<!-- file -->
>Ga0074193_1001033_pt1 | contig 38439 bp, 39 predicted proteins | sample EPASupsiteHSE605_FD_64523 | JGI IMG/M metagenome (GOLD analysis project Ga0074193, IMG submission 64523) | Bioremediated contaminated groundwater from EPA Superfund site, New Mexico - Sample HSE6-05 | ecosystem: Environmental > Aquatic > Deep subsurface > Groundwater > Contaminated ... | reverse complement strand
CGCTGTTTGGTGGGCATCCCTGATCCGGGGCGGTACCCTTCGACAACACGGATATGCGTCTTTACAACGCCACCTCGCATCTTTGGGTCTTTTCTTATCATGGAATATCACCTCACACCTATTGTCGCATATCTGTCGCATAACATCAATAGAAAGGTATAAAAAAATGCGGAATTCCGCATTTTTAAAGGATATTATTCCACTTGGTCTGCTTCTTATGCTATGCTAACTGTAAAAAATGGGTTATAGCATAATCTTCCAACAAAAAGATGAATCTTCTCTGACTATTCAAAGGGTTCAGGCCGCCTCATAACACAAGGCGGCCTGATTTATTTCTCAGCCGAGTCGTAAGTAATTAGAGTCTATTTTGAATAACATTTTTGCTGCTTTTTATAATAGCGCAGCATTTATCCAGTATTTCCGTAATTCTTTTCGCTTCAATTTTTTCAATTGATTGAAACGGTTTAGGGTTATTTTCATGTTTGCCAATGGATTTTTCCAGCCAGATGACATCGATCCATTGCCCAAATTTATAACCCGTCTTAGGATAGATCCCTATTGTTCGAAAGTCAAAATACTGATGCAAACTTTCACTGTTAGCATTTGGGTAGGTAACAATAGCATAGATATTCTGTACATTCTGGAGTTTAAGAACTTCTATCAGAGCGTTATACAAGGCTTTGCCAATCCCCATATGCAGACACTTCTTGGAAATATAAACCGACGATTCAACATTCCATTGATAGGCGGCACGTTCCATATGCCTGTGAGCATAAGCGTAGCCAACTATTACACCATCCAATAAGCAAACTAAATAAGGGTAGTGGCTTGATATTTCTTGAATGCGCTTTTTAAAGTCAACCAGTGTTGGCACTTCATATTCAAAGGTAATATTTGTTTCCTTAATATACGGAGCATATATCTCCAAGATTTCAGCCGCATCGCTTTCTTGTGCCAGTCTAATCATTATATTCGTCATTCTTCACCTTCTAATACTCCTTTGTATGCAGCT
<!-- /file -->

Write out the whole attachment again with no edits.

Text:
>Ga0074193_1001033_pt1 | contig 38439 bp, 39 predicted proteins | sample EPASupsiteHSE605_FD_64523 | JGI IMG/M metagenome (GOLD analysis project Ga0074193, IMG submission 64523) | Bioremediated contaminated groundwater from EPA Superfund site, New Mexico - Sample HSE6-05 | ecosystem: Environmental > Aquatic > Deep subsurface > Groundwater > Contaminated ... | reverse complement strand
CGCTGTTTGGTGGGCATCCCTGATCCGGGGCGGTACCCTTCGACAACACGGATATGCGTCTTTACAACGCCACCTCGCATCTTTGGGTCTTTTCTTATCATGGAATATCACCTCACACCTATTGTCGCATATCTGTCGCATAACATCAATAGAAAGGTATAAAAAAATGCGGAATTCCGCATTTTTAAAGGATATTATTCCACTTGGTCTGCTTCTTATGCTATGCTAACTGTAAAAAATGGGTTATAGCATAATCTTCCAACAAAAAGATGAATCTTCTCTGACTATTCAAAGGGTTCAGGCCGCCTCATAACACAAGGCGGCCTGATTTATTTCTCAGCCGAGTCGTAAGTAATTAGAGTCTATTTTGAATAACATTTTTGCTGCTTTTTATAATAGCGCAGCATTTATCCAGTATTTCCGTAATTCTTTTCGCTTCAATTTTTTCAATTGATTGAAACGGTTTAGGGTTATTTTCATGTTTGCCAATGGATTTTTCCAGCCAGATGACATCGATCCATTGCCCAAATTTATAACCCGTCTTAGGATAGATCCCTATTGTTCGAAAGTCAAAATACTGATGCAAACTTTCACTGTTAGCATTTGGGTAGGTAACAATAGCATAGATATTCTGTACATTCTGGAGTTTAAGAACTTCTATCAGAGCGTTATACAAGGCTTTGCCAATCCCCATATGCAGACACTTCTTGGAAATATAAACCGACGATTCAACATTCCATTGATAGGCGGCACGTTCCATATGCCTGTGAGCATAAGCGTAGCCAACTATTACACCATCCAATAAGCAAACTAAATAAGGGTAGTGGCTTGATATTTCTTGAATGCGCTTTTTAAAGTCAACCAGTGTTGGCACTTCATATTCAAAGGTAATATTTGTTTCCTTAATATACGGAGCATATATCTCCAAGATTTCAGCCGCATCGCTTTCTTGTGCCAGTCTAATCATTATATTCGTCATTCTTCACCTTCTAATACTCCTTTGTATGCAGCT